Mohannad Jabrah, who hails from Jeddah, Saudi Arabia, attends Brown University in Providence, Rhode Island, and took part this summer in the 2020 Stanford Undergraduate Research Fellowship program, known as SURF.
Jabrah, who considers himself a biomedical engineer, worked alongside Monther Abu-Remaileh, a chemical engineering professor who is also an expert in genetics. Jabrah’s SURF project was working on computer models to study the genes that control cellular features known as lysosomes, which are like the recycling and garbage disposal systems of cells. The idea was to understand how these processes can lead to cancer and metabolic diseases. Because of COVID-19, the project had to be virtual.
“Programming was a shift from the usual hands-on work I am involved with, but the project was relevant to my interests in affordable personalized medicine and patient-specific therapeutics,” Jabrah says. Even at this early stage of his academic life, he has been fortunate enough to work in fields as diverse as tissue engineering and heart regeneration to portable neural sensing devices. Developing biomaterials for drug delivery and neural sensing technologies are particular areas of interest.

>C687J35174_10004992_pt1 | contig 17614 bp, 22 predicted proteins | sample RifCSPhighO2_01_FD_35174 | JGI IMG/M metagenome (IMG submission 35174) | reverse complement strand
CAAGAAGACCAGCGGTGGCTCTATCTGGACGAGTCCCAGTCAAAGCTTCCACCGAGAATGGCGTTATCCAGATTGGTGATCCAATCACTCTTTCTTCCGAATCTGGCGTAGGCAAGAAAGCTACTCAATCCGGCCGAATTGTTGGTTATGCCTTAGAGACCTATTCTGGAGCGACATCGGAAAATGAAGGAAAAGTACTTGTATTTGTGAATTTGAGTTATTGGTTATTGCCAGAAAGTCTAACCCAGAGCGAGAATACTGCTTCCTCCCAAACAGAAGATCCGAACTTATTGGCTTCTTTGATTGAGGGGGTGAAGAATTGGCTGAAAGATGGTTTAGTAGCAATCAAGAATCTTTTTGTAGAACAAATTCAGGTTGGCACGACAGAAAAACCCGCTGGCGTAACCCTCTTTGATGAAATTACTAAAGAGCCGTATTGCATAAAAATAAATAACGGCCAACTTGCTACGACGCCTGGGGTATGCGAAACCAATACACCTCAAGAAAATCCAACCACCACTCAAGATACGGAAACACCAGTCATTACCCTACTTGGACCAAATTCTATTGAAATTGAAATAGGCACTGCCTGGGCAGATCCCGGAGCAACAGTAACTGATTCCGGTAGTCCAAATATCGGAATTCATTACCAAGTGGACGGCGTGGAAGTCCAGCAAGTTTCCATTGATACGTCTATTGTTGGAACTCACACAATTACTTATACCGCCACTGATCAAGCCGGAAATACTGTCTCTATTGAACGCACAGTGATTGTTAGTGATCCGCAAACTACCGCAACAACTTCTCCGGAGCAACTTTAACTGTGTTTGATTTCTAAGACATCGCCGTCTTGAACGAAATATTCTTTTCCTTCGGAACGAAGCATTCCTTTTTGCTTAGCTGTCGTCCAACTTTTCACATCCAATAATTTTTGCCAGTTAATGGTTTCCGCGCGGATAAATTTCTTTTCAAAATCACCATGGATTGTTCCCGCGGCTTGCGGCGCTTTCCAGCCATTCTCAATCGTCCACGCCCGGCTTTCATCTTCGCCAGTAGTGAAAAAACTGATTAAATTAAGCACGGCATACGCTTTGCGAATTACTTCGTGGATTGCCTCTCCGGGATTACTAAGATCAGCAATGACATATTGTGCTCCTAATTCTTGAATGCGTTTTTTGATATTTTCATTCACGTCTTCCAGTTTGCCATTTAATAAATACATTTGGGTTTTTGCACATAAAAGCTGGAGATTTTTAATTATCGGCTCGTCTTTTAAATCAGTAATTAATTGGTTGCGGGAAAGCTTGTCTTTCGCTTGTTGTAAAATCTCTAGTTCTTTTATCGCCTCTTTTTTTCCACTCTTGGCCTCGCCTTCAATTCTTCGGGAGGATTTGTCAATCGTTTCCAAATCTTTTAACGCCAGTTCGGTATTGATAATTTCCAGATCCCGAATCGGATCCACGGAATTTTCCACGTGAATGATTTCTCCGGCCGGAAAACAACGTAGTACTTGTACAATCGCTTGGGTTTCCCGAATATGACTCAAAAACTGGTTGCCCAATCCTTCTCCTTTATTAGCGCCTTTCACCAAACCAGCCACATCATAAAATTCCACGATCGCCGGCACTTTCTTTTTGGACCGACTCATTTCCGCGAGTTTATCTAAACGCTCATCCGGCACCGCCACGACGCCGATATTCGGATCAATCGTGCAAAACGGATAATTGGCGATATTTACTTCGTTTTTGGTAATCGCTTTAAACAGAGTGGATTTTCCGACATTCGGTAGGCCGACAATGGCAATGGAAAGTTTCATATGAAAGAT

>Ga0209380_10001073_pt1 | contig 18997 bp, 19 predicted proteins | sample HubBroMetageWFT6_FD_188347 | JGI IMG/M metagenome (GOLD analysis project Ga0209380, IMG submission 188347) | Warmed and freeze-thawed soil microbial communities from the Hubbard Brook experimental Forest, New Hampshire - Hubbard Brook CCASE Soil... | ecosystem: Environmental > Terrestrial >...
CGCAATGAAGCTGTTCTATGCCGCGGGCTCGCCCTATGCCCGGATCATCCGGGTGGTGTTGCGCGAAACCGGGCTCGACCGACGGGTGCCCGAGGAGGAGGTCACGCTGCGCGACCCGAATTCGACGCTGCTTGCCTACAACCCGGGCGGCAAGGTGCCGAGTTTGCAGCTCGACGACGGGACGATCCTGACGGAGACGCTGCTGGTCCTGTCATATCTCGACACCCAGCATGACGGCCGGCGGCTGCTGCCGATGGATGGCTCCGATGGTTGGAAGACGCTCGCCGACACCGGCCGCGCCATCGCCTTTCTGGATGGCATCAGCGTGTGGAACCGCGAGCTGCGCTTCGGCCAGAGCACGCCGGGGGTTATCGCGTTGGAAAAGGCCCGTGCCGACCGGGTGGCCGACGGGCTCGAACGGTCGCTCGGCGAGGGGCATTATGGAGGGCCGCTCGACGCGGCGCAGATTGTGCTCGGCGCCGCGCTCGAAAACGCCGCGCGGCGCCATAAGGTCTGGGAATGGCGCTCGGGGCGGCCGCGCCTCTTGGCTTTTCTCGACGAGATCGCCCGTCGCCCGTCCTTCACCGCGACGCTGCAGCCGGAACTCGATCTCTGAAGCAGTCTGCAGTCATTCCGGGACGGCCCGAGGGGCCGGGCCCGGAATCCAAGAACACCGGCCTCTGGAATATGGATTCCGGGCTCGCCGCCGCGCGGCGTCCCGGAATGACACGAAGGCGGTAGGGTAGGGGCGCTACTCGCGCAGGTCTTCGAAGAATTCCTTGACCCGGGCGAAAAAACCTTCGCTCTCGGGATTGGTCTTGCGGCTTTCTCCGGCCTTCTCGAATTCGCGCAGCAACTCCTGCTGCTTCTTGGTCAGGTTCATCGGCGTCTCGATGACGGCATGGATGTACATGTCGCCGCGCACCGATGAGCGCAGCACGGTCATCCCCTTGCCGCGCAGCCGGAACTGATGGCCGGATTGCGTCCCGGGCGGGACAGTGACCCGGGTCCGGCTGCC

“I have never found it necessary to confine myself to one area of research,” Jabrah says. “I just truly enjoy the holistic process overall, regardless of what exactly I was working on.”
He said SURF helped instill the skills and tools necessary to secure his future in science, which includes plans for a doctorate. He says science and engineering thrive on diversity of perspective and background — a compelling notion for an eager learner from the Middle East.
“The key takeaway from SURF has been that STEM does not and has never had any boundaries,” Jabrah says.